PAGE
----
Polyvalence is a recipe for success in the modern day society. However, one “cannot chase two rabbits at the same time”. This declaration is arguably advocating for focus, determination and specialisation since none can pursue two things or tasks at a time and expect to do wonders with both.
There is a school of thought that argues, “it depends on ones’ discipline” as an individual. This school is of the view that some people have the capacity to handle numerous tasks at a time. We simply have to remember that we are not all the same. However, there is another which recognises polyvalence but believes that multitasking is not a good thing to do as the value and quality of the other would be compromised. This school recognises that other people have to be constantly reminded to not take on more than they can handle, as they may struggle to cope when they have too many things happening in their lives. These people may end up not excelling in either task. They would not able to manage their time or resources well. One cannot be South African and Congolese at the same time or be in both places at once.
The third school says it does not matter as long as you can show that you can manage: just go for it! When you know how to manage your time you gain control. Rather than busily working here, there, and everywhere (and not getting much substantially done), effective time management helps you to prioritise. Time management and prioritisation helps an individual to choose what to work on and when. This is essential if you one is to achieve anything of any real worth.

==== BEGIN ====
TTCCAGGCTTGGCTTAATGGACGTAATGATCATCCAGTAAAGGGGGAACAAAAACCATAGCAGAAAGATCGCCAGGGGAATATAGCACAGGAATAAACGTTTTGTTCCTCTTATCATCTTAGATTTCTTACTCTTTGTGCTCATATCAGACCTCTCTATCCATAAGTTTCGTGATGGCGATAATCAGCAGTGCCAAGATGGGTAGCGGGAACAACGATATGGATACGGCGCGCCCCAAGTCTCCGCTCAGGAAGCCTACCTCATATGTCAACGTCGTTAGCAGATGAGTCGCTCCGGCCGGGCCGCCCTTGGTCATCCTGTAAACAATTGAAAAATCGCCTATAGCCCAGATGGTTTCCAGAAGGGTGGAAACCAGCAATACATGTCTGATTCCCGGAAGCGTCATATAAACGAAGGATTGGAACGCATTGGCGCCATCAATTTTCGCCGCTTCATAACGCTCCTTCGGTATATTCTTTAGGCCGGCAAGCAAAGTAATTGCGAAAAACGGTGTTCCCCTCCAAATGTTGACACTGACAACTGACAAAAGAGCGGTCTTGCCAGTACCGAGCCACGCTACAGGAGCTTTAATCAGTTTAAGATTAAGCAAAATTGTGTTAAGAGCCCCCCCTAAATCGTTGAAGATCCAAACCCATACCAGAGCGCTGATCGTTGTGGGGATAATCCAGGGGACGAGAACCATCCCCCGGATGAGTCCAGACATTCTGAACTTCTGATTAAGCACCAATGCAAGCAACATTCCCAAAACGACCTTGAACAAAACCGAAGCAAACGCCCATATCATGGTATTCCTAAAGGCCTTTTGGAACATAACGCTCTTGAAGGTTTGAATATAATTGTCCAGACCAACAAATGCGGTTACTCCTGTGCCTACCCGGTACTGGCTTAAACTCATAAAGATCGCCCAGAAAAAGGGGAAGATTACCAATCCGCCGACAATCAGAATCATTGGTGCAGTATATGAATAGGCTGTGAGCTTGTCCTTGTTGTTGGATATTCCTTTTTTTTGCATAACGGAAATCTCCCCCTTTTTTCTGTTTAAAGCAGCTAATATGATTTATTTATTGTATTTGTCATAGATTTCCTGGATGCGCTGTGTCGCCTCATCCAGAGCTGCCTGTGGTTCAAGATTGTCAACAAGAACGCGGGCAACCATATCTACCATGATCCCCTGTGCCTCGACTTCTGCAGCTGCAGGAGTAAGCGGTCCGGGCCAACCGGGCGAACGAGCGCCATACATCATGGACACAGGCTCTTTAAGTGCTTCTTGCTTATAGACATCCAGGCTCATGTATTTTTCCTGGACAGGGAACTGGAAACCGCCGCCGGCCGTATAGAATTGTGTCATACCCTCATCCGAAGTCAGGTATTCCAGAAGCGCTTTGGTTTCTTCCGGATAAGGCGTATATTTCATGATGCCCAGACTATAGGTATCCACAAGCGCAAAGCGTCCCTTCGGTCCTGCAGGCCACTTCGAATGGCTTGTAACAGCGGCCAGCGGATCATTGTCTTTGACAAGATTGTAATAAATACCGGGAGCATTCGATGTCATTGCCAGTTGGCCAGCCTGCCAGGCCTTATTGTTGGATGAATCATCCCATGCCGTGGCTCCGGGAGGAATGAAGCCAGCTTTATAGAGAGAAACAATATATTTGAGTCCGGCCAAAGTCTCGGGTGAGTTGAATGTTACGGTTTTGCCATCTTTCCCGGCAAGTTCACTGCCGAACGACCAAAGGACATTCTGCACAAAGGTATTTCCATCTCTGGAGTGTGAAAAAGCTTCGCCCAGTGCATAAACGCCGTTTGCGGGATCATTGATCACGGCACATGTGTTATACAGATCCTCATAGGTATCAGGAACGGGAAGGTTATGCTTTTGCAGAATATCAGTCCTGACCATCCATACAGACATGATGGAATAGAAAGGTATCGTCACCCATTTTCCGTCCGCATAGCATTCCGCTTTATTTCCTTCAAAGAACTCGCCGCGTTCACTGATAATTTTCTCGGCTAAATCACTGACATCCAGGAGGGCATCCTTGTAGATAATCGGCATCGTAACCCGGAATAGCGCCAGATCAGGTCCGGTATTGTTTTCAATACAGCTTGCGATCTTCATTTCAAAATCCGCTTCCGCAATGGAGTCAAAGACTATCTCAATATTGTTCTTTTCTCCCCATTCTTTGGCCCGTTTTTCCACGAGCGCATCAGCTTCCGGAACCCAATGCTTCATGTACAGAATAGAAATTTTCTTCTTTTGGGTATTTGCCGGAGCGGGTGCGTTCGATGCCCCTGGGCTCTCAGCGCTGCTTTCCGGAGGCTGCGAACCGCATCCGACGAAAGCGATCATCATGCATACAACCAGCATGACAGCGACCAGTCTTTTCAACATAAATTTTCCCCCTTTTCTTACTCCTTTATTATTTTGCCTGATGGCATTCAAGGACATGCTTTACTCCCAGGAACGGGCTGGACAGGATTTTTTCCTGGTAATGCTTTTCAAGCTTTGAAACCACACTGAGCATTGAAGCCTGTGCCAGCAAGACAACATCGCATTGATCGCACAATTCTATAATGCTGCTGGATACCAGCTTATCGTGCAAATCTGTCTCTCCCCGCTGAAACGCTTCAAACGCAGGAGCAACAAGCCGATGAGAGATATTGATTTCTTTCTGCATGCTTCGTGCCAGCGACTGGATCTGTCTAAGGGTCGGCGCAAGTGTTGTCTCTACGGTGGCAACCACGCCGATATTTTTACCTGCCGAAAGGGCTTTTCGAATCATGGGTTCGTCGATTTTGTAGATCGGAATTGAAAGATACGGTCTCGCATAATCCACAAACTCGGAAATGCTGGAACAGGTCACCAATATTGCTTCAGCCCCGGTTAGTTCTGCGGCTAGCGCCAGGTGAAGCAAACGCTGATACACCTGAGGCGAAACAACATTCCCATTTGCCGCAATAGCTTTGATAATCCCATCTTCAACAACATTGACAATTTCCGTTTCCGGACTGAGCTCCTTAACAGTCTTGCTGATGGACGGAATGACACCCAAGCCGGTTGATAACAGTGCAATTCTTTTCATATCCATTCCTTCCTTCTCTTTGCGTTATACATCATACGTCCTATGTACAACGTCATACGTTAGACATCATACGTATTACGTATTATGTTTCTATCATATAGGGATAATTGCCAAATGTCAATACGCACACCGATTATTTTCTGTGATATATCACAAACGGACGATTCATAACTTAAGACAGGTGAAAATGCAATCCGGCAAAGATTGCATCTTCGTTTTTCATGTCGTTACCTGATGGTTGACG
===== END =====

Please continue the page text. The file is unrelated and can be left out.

I believe that each individual knows what they are capable of: they would not subject themselves to any multitasking if they feel they cannot “chase two rabbits at the same time”. It means one needs to measure his or her capabilities and bite only what he or she can chew. Therefore, I support the third school of thought which alluded to the fact that know your worth, know your strength and do what you can with what you have. We cannot attempt to chase two rabbits at the same time when we clearly know that it is impossible to do so.